- Role-specific certifications
For a more advanced sample checklist, download VectorVMS’s example vendor audit checklist. It’ll work as a starting point when designing your audit process. Once you have your list ready, a VMS will allow you to incorporate all of your standard requirements into the system to create a complete audit trail.
MORE ABOUT AUDITS | ‘3 Must-Have Supplier Audits for Any Successful Extended Workforce’
Choosing the Right Program
You can choose to fully manage your program internally like 39% of organizations in the US currently do (as reported by Staffing Industry Analyst’s 2022 Workforce solutions Buyers Survey). However, not every organization can handle an entire program without help.
It’s common for companies to fully outsource operations to a Managed Service Provider (MSP). However, there’s another alternative that can help you improve the quality, efficiency, cost, and talent acquisition of your program. That’s VectorVMS’s Shared Managed Services (SMS) program.
If the whole process seems overwhelming, a hybrid management program like VectorVMS’s Shared Managed Services might be right for your organization. In a hybrid service model, while you continue to manage the program in-house you’ll also have access to a team of extended workforce management experts. Your program manager will act as an extension of your team, and can provide everything from consulting and strategy to management of day-to-day VMS activities and compliance audits.
SMS SUCCESS STORIES | ‘Customer Snapshots: Shared Managed Services Success Stories’
Learn More About Risk Mitigation and Compliance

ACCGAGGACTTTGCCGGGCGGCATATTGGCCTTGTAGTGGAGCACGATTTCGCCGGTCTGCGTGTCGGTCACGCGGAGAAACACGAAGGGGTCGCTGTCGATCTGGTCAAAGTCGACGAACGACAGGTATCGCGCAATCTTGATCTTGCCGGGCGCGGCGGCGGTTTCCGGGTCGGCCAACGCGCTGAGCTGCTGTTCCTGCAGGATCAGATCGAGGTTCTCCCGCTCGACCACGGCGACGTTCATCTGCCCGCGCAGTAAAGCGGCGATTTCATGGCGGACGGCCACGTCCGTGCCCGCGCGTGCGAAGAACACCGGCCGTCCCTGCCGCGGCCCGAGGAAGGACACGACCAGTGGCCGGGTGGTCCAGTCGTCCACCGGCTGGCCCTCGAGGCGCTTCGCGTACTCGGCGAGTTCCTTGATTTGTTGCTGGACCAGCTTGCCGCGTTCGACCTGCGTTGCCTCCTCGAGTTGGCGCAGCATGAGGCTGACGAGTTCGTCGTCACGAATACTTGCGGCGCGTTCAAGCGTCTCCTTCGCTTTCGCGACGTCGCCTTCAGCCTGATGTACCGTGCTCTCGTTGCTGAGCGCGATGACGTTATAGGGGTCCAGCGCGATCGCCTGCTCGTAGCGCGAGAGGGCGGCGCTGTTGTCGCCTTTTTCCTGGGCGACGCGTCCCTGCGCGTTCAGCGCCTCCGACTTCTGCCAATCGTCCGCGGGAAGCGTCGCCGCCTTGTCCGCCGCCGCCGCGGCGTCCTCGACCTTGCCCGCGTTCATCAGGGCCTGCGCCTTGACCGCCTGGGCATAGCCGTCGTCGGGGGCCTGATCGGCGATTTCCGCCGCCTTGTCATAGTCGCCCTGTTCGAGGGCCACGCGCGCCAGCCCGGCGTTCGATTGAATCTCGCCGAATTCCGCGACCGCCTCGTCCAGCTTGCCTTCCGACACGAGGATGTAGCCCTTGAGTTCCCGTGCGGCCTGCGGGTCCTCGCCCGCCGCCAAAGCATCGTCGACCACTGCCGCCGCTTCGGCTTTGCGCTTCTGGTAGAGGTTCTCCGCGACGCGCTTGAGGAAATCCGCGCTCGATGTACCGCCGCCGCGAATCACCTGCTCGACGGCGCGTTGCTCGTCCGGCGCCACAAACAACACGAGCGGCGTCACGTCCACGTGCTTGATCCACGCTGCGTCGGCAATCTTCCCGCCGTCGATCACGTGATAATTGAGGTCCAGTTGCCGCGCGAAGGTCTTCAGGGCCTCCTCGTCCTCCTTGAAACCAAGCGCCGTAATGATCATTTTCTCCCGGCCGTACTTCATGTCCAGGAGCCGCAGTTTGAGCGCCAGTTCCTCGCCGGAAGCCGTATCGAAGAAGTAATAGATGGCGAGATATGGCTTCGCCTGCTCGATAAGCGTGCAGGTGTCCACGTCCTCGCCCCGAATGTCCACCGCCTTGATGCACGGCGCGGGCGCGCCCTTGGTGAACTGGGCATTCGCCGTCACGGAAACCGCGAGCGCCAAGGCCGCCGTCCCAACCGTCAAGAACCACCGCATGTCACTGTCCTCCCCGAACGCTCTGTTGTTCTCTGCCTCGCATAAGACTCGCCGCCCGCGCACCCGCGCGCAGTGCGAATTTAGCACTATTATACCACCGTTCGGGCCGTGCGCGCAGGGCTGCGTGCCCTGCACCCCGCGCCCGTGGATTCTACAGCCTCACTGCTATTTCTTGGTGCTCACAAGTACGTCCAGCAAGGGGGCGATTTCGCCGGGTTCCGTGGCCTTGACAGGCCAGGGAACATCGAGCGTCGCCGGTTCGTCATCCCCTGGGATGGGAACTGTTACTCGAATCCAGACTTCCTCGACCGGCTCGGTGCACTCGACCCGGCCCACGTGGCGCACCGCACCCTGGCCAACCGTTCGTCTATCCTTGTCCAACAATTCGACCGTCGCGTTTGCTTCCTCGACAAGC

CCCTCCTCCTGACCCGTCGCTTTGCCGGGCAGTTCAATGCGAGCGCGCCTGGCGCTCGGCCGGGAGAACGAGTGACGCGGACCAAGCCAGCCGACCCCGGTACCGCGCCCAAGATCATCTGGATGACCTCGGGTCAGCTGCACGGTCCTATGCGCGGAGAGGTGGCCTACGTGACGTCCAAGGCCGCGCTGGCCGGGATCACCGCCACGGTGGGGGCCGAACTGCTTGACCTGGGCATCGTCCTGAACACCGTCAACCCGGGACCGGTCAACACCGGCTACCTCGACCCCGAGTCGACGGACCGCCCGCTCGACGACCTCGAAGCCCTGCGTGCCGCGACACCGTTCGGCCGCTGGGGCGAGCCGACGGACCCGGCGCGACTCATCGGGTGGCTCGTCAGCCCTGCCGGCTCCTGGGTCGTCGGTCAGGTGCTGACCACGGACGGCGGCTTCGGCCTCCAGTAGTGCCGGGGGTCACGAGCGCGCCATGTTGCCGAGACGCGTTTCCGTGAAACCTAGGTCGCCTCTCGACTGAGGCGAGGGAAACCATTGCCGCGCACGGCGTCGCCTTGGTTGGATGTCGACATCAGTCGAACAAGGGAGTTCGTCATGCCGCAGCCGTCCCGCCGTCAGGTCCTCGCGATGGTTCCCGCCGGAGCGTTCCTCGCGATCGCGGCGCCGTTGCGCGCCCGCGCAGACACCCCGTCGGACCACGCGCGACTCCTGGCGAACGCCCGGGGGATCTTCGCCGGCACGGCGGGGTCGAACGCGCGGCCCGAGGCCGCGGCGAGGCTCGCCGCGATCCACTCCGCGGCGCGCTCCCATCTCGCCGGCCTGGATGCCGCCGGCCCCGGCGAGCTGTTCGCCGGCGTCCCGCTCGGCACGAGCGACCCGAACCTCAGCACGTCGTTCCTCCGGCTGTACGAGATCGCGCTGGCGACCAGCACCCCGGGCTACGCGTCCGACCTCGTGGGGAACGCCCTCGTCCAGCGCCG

Audits are one of the most important ways to guarantee a successful extended workforce program. Nevertheless, to achieve optimal compliance, other processes come into play.
Do you want to learn more about compliance and risk management? Download our ebook ‘4 Ways to Ensure Your Internally-Managed Contingent Workforce Program Is Compliant’. With this resource, you will discover the importance of other processes including: identifying essential requirements, maintaining good communication, and implementing good tracking technology.
If you need advice on which VMS solution is right for your company, contact our experts today. We’re sure we can provide the help you need!
Meet the Expert
Cindy Chunn – Senior Program Manager
Cindy Chunn was a seasoned Program Manager at VectorVMS. She served as a strategic partner to our clients, providing implementation support for our VMS technology and consultation services for contingent workforce program management. In her five years with VectorVMS, Cindy successfully led strategic business objectives, process improvements, and operational excellence for large and mid-market clients. Prior to VectorVMS, Cindy spent six years with Manpower as a regional director, overseeing multiple branches and large contingent workforce programs. She also served as a government solutions executive, blending public and private talent solutions for clients in the public sector.